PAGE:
He hinted that although China claimed all the 90,000 sq. km of India’s Arunachal Pradesh, a deal could be worked out if New Delhi agreed to hand over Tawang. Former foreign secretary Shivshankar Menon has disclosed in his book Choices that Beijing has long made it clear that it covets Tawang.

New Delhi has not only consistently resisted this demand but also not accepted Beijing’s annexation of 38,000 sq. km of land in Aksai Chin. Beijing offers nothing in return and wishes New Delhi to act unilaterally.

This is because Beijing does not believe in a give and take policy.  It believes that every other nation being naturally lower in status, must accept this fundamental asymmetry. In the past, subservient kingdoms were expected to bring expensive annual presents to appease China’s emperors, whereas today the Communist bosses in Beijing expect territory and acceptance of Chinese diktats.

 

Significantly, every nation that has signed a border agreement with the Peoples’ Republic of China has had to cede territory. Even the tiny Central Asian republic of Kyrgyzstan (area 199,951 sq. km), which is about the size of Gujarat (area 196, 024 sq. km), was forced to give up 1,250 sq. km of its land to China under an unequal agreement signed in 1999. Local Kyrgyz leaders were so incensed with this unequal deal that many had demanded the impeachment of their then President.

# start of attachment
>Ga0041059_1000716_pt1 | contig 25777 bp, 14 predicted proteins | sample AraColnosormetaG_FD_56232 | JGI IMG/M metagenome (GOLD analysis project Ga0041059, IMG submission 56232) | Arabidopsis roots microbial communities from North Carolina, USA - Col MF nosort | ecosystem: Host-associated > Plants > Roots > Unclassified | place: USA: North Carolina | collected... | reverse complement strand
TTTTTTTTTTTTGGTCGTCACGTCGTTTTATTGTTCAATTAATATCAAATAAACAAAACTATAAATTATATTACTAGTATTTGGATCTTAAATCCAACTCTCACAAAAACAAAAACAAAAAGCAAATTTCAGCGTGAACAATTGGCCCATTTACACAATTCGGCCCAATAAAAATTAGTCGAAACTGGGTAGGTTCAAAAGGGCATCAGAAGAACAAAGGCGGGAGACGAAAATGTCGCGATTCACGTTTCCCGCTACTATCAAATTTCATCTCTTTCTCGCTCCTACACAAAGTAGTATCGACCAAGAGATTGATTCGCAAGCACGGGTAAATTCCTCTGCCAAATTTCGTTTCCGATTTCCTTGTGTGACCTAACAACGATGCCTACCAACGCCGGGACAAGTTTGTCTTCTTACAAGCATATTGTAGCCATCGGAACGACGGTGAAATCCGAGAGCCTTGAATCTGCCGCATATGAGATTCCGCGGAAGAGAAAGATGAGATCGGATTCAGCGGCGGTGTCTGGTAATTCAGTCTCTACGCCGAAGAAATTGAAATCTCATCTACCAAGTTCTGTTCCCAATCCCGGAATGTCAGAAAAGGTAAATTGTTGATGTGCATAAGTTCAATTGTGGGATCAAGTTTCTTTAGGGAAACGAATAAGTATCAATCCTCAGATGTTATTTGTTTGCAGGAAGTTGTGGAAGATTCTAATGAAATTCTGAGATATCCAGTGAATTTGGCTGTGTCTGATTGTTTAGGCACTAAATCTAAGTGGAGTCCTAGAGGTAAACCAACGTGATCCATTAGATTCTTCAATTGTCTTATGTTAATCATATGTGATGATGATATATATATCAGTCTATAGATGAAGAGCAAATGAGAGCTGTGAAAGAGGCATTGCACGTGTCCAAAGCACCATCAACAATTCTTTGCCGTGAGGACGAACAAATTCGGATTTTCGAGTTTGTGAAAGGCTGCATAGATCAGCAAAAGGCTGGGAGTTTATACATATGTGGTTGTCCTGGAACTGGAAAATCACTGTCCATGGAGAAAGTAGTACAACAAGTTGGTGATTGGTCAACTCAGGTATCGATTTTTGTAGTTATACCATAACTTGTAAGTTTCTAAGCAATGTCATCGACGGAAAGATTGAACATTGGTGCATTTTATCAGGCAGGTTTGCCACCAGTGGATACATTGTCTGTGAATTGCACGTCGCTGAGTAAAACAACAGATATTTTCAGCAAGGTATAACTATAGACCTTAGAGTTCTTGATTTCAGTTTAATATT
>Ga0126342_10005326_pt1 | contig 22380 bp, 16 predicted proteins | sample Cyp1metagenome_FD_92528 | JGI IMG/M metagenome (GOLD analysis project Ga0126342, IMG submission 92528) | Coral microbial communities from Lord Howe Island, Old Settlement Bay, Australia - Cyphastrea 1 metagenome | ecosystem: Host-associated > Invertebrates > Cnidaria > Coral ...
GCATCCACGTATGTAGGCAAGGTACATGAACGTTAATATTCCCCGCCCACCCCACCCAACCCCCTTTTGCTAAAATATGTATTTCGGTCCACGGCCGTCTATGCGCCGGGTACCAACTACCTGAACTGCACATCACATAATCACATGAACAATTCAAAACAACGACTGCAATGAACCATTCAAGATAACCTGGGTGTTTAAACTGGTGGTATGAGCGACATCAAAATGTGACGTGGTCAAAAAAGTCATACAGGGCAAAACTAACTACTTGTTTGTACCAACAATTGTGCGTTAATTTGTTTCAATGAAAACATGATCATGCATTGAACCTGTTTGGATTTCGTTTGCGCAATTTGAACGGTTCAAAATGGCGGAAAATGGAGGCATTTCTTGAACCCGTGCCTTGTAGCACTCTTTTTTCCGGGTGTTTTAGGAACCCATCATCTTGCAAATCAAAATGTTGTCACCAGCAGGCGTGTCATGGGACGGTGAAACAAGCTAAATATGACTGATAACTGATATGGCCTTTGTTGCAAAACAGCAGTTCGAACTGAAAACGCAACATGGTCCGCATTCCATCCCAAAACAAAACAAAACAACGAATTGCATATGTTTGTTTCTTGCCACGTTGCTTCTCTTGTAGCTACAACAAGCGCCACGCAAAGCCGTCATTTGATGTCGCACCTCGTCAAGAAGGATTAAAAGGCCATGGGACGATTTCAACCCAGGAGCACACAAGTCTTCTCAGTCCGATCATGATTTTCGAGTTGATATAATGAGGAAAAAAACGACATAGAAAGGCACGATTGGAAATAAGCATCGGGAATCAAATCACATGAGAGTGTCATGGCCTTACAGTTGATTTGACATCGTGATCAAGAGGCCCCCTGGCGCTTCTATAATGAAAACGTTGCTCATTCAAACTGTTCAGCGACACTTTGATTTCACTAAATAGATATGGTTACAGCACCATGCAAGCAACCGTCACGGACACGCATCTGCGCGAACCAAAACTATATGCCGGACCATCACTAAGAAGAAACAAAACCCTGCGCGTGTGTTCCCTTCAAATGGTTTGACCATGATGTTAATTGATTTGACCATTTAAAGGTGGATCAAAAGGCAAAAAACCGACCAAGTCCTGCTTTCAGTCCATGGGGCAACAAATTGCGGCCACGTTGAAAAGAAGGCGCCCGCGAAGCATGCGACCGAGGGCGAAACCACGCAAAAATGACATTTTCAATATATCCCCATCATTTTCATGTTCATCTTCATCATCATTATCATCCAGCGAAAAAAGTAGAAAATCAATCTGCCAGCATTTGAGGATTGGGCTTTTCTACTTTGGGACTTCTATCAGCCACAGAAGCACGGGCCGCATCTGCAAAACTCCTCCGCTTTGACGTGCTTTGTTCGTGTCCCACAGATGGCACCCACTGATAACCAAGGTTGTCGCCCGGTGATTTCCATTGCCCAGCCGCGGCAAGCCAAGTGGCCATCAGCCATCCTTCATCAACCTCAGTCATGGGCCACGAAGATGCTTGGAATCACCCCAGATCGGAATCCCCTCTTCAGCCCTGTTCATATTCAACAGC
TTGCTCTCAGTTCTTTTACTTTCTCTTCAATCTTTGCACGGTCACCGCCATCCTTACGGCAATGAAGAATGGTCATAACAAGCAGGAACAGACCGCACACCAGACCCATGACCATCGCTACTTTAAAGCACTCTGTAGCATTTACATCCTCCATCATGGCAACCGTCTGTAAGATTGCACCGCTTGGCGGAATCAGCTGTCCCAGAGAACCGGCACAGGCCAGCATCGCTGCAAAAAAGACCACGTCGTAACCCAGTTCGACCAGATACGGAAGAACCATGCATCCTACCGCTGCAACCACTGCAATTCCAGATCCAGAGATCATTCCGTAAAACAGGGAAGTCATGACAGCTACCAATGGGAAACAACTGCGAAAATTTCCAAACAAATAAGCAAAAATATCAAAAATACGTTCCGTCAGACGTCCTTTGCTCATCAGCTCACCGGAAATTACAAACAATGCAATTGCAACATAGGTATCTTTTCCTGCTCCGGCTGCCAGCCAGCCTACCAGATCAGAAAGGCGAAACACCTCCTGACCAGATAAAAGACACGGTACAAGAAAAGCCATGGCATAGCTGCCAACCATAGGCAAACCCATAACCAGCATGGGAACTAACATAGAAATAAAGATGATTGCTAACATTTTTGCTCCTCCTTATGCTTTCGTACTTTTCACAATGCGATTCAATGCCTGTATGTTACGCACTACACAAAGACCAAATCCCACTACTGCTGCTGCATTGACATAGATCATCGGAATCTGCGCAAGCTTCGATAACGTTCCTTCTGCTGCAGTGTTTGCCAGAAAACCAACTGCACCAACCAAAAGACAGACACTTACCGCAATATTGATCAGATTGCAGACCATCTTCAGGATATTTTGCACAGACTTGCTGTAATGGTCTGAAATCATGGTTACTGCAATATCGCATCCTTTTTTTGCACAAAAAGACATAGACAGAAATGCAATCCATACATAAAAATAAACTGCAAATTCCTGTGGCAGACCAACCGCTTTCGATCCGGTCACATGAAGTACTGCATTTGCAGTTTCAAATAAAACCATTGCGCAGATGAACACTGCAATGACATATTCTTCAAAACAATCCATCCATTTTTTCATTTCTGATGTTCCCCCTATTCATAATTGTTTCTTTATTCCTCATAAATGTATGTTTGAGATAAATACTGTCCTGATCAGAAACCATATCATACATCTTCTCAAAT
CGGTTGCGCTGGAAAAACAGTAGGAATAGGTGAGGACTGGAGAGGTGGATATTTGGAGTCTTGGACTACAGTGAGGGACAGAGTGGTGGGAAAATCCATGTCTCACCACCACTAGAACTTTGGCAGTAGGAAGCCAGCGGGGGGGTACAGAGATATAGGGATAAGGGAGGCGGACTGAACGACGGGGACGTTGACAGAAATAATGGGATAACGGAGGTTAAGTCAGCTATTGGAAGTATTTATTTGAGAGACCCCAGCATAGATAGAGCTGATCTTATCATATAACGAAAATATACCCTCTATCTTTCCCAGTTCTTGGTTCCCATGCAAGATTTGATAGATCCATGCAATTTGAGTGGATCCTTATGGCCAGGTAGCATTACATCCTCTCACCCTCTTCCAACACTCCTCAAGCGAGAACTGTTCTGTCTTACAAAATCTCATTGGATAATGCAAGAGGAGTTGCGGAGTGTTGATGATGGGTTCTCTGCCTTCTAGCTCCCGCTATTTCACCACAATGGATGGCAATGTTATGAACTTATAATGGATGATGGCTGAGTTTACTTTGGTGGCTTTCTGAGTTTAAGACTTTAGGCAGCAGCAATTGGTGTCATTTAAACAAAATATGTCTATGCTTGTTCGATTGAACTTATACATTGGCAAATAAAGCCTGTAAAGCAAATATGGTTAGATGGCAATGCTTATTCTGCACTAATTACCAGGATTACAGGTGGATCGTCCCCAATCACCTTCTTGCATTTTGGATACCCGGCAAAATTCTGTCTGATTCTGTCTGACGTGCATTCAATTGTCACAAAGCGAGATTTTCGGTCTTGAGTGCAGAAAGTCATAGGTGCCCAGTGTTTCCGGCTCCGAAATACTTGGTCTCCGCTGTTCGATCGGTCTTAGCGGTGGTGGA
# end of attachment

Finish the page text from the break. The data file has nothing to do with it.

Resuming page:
Another even smaller Central Asian republic, Tajikistan (area 143,100 sq. km, which is about the size of Chhattisgarh state), was compelled to hand over 1,122 sq. km of territory to China. This led to massive protests in Tajikistan and took almost a decade to implement the treaty. In total, an estimated 16,000 sq. km of Central Asian lands have been acquired by China during the last two decades.